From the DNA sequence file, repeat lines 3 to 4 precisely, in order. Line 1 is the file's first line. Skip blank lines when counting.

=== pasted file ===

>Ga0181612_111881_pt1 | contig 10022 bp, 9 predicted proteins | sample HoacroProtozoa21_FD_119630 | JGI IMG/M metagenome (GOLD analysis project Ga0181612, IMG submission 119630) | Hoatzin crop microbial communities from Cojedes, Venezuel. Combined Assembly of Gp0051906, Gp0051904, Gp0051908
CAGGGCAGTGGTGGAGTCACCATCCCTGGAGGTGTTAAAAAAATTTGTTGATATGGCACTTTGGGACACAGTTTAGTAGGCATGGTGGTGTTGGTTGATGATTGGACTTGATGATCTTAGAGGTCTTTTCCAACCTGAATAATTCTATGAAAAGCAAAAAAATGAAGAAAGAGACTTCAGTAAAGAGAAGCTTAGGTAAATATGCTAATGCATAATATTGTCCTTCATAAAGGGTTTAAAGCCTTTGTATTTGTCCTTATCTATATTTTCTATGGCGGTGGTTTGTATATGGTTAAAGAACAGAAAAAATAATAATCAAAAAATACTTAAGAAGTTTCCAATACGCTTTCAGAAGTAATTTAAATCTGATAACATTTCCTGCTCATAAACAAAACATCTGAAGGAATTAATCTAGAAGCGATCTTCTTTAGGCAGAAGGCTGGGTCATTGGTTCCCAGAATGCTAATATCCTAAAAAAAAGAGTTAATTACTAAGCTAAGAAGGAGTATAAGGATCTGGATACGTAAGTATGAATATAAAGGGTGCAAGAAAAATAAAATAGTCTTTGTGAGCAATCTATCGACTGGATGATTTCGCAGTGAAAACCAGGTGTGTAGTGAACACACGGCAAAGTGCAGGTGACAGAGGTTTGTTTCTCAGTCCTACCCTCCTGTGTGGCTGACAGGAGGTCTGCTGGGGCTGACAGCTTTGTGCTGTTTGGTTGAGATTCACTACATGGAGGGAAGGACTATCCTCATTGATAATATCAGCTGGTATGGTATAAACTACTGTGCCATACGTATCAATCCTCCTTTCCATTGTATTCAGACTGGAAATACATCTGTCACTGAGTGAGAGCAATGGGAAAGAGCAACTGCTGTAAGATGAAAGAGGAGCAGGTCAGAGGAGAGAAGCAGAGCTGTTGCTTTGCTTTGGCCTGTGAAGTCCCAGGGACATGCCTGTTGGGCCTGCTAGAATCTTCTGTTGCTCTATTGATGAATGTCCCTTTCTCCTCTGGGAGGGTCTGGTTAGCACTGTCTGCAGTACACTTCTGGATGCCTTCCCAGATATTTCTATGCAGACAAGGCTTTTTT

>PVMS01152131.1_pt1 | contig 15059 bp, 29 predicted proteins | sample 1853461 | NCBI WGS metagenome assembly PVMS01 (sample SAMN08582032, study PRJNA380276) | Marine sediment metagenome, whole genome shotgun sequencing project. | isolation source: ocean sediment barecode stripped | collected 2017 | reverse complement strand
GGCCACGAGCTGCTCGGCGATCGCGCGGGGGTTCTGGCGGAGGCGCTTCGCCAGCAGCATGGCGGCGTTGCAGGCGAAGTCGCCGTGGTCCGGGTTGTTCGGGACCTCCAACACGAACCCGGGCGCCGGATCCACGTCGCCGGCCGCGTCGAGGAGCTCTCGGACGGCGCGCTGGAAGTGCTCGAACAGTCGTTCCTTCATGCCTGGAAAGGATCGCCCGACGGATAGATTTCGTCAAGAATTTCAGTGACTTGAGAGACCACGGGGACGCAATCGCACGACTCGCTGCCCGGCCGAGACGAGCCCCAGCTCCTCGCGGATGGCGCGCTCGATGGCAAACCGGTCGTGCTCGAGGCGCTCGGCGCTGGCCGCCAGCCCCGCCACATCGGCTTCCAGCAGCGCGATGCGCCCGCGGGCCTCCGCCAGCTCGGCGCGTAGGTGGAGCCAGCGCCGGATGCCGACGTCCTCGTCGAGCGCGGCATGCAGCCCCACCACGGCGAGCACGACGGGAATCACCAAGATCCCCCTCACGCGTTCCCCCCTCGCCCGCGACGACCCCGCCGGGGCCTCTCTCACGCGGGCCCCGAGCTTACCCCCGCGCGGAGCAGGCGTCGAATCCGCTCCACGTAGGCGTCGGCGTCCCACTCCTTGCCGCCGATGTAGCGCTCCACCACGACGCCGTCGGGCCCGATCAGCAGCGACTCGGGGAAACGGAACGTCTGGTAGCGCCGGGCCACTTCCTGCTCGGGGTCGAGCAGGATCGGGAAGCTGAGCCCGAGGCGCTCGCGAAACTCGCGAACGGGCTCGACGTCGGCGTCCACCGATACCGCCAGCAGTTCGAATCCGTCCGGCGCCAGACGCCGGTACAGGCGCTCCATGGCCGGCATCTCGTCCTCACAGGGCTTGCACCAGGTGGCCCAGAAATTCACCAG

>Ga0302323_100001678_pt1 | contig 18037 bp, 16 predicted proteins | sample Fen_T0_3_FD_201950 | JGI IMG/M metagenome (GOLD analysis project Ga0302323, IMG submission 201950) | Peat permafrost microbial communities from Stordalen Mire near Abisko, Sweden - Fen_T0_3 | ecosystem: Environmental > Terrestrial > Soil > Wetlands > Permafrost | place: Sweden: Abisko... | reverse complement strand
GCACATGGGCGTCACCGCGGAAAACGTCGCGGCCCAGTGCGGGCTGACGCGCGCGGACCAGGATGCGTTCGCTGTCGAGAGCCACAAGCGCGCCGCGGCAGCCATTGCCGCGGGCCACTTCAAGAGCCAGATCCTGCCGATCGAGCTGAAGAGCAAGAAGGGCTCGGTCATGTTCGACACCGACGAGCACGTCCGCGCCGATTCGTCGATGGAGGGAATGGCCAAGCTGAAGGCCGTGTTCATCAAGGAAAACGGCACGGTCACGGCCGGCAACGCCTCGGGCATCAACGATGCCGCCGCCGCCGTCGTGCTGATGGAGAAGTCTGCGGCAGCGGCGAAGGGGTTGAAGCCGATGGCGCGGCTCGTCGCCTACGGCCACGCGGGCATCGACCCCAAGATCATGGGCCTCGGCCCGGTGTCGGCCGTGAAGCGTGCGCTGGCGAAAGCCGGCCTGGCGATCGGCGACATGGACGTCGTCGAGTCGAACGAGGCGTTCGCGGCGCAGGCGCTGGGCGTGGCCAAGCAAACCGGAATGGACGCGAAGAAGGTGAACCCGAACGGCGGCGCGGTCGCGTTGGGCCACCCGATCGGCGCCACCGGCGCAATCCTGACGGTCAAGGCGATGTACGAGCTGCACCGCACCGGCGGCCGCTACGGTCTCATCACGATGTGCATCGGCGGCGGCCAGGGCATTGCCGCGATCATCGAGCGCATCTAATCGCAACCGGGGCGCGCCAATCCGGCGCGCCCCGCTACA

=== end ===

>PVMS01152131.1_pt1 | contig 15059 bp, 29 predicted proteins | sample 1853461 | NCBI WGS metagenome assembly PVMS01 (sample SAMN08582032, study PRJNA380276) | Marine sediment metagenome, whole genome shotgun sequencing project. | isolation source: ocean sediment barecode stripped | collected 2017 | reverse complement strand
GGCCACGAGCTGCTCGGCGATCGCGCGGGGGTTCTGGCGGAGGCGCTTCGCCAGCAGCATGGCGGCGTTGCAGGCGAAGTCGCCGTGGTCCGGGTTGTTCGGGACCTCCAACACGAACCCGGGCGCCGGATCCACGTCGCCGGCCGCGTCGAGGAGCTCTCGGACGGCGCGCTGGAAGTGCTCGAACAGTCGTTCCTTCATGCCTGGAAAGGATCGCCCGACGGATAGATTTCGTCAAGAATTTCAGTGACTTGAGAGACCACGGGGACGCAATCGCACGACTCGCTGCCCGGCCGAGACGAGCCCCAGCTCCTCGCGGATGGCGCGCTCGATGGCAAACCGGTCGTGCTCGAGGCGCTCGGCGCTGGCCGCCAGCCCCGCCACATCGGCTTCCAGCAGCGCGATGCGCCCGCGGGCCTCCGCCAGCTCGGCGCGTAGGTGGAGCCAGCGCCGGATGCCGACGTCCTCGTCGAGCGCGGCATGCAGCCCCACCACGGCGAGCACGACGGGAATCACCAAGATCCCCCTCACGCGTTCCCCCCTCGCCCGCGACGACCCCGCCGGGGCCTCTCTCACGCGGGCCCCGAGCTTACCCCCGCGCGGAGCAGGCGTCGAATCCGCTCCACGTAGGCGTCGGCGTCCCACTCCTTGCCGCCGATGTAGCGCTCCACCACGACGCCGTCGGGCCCGATCAGCAGCGACTCGGGGAAACGGAACGTCTGGTAGCGCCGGGCCACTTCCTGCTCGGGGTCGAGCAGGATCGGGAAGCTGAGCCCGAGGCGCTCGCGAAACTCGCGAACGGGCTCGACGTCGGCGTCCACCGATACCGCCAGCAGTTCGAATCCGTCCGGCGCCAGACGCCGGTACAGGCGCTCCATGGCCGGCATCTCGTCCTCACAGGGCTTGCACCAGGTGGCCCAGAAATTCACCAG